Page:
Now, Mrs. Pollard is taking a more stately approach. Lawrence J. Korb, who was an assistant secretary of defense in the Reagan administration and is now pushing for clemency for Mr. Pollard, has accompanied Mrs. Pollard to meetings with Israeli leaders in recent years.

Last week on Israeli television, Mrs. Pollard said that she and her husband felt “profound remorse and sorrow for what has happened” and begged Mr. Obama for mercy.

Mr. Pollard, a former United States Navy intelligence analyst, began spying for Israel after he approached an Israeli officer in 1984. When he was discovered 18 months later, he sought refuge in the Israeli Embassy in Washington but was refused entry. He pleaded guilty and was sentenced to life in prison.

At first, Israel disowned Mr. Pollard, saying that he was an actor in a rogue operation. But he was granted Israeli citizenship in 1995, and Prime Minister Benjamin Netanyahu, during his first term in office in the late 1990s, officially recognized Mr. Pollard as an Israeli agent.

Many details of the case remain classified. But recently declassified documents from a 1987 C.I.A. damage assessment stated that Mr. Pollard’s instructions were primarily to provide Israel with American intelligence on Israel’s Arab adversaries and the military support they received from the Soviet Union, including information on Arab chemical and biological weapons.

Mr. Pollard’s supporters note that he was not asked to spy on the United States per se.

Mr. Pollard delivered suitcases full of copies of classified documents to the Israelis every two weeks. The copious disclosures posed multiple risks to American intelligence sources and methods, and to American foreign policy interests, the C.I.A. assessment stated.

In the past, Mr. Netanyahu pushed for Mr. Pollard’s release to balance concessions he was being pressed to make in Middle East peace negotiations.

But Sallai Meridor, Israel’s ambassador to the United States from 2006 to 2009, said that a “strong nucleus of people” within the United States defense establishment had adamantly opposed Mr. Pollard’s release, “exerting a lot of influence over others.”

“None of us know all the details,” Mr. Meridor said. “But assuming he did something really bad, the very worst that you could anticipate in this realm, 28 years is more than enough.”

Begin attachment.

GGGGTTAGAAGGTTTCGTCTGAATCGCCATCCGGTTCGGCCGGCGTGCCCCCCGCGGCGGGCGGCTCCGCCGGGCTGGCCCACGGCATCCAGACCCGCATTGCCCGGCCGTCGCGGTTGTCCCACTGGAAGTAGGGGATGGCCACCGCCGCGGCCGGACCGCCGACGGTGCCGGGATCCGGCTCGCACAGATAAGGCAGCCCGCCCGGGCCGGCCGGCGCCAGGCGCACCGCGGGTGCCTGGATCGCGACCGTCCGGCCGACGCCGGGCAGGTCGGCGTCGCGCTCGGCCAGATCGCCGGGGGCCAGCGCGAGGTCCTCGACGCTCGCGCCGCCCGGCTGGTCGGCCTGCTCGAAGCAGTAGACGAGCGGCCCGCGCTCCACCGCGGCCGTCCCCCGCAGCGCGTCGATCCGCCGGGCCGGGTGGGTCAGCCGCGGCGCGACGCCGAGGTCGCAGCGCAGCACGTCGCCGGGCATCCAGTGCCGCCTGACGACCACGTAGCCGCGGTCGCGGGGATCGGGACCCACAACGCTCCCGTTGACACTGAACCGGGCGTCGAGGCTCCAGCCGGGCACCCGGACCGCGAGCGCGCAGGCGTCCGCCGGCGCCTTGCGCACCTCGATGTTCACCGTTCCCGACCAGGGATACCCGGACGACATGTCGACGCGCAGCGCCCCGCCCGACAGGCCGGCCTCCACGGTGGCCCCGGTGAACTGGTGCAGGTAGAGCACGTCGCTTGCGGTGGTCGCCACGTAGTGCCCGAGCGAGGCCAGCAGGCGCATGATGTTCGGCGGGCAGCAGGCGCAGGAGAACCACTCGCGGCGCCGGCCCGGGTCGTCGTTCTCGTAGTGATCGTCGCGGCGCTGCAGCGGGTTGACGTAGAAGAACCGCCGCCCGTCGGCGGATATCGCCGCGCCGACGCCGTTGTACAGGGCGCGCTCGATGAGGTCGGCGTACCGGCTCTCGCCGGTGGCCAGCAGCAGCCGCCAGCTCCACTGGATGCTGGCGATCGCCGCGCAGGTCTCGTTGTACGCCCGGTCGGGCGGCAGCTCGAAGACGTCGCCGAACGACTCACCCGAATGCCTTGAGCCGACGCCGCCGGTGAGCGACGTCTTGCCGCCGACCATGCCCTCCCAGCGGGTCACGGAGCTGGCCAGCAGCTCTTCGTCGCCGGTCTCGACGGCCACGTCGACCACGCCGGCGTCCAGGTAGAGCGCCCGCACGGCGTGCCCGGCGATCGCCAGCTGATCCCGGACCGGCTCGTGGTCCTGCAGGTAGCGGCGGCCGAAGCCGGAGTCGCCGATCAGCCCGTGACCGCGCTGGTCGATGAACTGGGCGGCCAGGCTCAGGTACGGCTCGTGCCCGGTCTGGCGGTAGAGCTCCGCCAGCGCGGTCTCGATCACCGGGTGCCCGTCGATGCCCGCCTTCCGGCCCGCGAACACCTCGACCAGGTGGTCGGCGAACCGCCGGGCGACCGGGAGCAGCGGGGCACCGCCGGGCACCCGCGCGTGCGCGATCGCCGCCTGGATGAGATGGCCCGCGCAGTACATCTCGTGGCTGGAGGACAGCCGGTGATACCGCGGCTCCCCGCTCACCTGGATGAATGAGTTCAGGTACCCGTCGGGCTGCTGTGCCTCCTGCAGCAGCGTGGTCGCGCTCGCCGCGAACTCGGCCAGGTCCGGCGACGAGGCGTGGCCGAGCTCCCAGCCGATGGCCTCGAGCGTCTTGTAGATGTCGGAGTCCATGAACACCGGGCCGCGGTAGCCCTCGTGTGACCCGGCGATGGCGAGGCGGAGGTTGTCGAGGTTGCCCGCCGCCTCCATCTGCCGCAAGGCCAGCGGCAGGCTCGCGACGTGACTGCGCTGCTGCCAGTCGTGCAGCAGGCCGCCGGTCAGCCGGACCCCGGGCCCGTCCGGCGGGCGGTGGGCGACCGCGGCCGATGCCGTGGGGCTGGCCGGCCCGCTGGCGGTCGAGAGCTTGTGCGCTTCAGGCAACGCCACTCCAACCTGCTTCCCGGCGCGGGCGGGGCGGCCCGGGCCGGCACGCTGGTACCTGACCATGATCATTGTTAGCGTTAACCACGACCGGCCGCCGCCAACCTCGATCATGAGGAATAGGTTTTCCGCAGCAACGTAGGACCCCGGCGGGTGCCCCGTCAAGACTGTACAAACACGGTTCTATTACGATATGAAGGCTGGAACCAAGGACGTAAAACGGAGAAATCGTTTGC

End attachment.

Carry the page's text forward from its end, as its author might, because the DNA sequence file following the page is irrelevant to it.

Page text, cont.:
March 17, 2013
By ISABEL KERSHNER

Find this story at 17 March 2013

Copyright The New York Times Company

The Many Scandals Of The Prisoner X Affair

There is a joke among spies that the worst curse you can bestow on a colleague is, “I hope to read about you in the newspapers one day.” In the tragic case of Ben Zygier, the curse wasn’t a joke, and he had to die for it to become a reality. Needless to say, the gallows humor that is a hallmark of my former profession has lost much of its luster.

This file photo taken on February 14, 2013 shows Australian newspapers leading their front pages in Australia with the story of Ben Zygier. (William West / AFP / Getty Images)

In a piece in these pages entitled “What Prisoner X Scandal? (/articles/2013/02/20/what-prisoner-x-scandal.html) “, Professor Gil Troy argues that Zygier was the author of his own demise—both figuratively and literally—and that his treatment at the hands of the state was decidedly unscandalous and in accordance with all the norms associated with a liberal democracy.

I would strongly disagree with Troy, and go so far as to say that what is unfolding in this case is more than just one scandal but a culmination of many. I also take strong issue with Troy’s observations about Zygier’s state of mind and motives for committing suicide.

I know what it was like to walk in Zygier’s shoes (and he in mine, since I preceded him by a decade). I served in the Mossad for 13 years and the first 7 of those as a member of the same covert operations unit that Zygier belonged to. For a short while, we would have even been in the field at the same time (albeit in different units) at that stage of my career. Like Zygier, I grew up in the Anglosphere, with all the inherent cultural differences separating me from native-born Israelis. In my case however, I wasn’t even born Jewish and my family had settled in Canada long before Confederation (Troy—an expert on the War of 1812—may be interested to know that I am a direct descendant of Laura Secord). All the psychobabble of divided loyalties and identity crisis were never a part of the equation for me, nor any of my colleagues. We got on with the business of being at the sharp-end of Mossad operations because we knew what we were doing was important and engendered universal values that apply to any Western democracy. I do not see any evidence that Zygier was any less dedicated to this ideal.

I find the circumstances of Zygier’s incarceration in solitary confinement—ostensibly as a means to “protect him and others” for reasons of national security—scandalous. Zygier was tucked away by the state after a bout of closed-door legal proceedings. The two main criteria a prosecutor must consider when assessing a case is whether the prosecution is in the public interest and whether it has a good chance of being successful. It is clear that this case was not in the public interest and bears all the worst elements of legal expediency excused by national security interests. Zygier did not present any danger to the public and could have been summarily dismissed, placed under house arrest, and the matter dealt with internally. This was an exceptional case requiring an exceptional solution and I see little in the way of critical thinking on behalf of those who decided to remand him in solitary for an indeterminate time.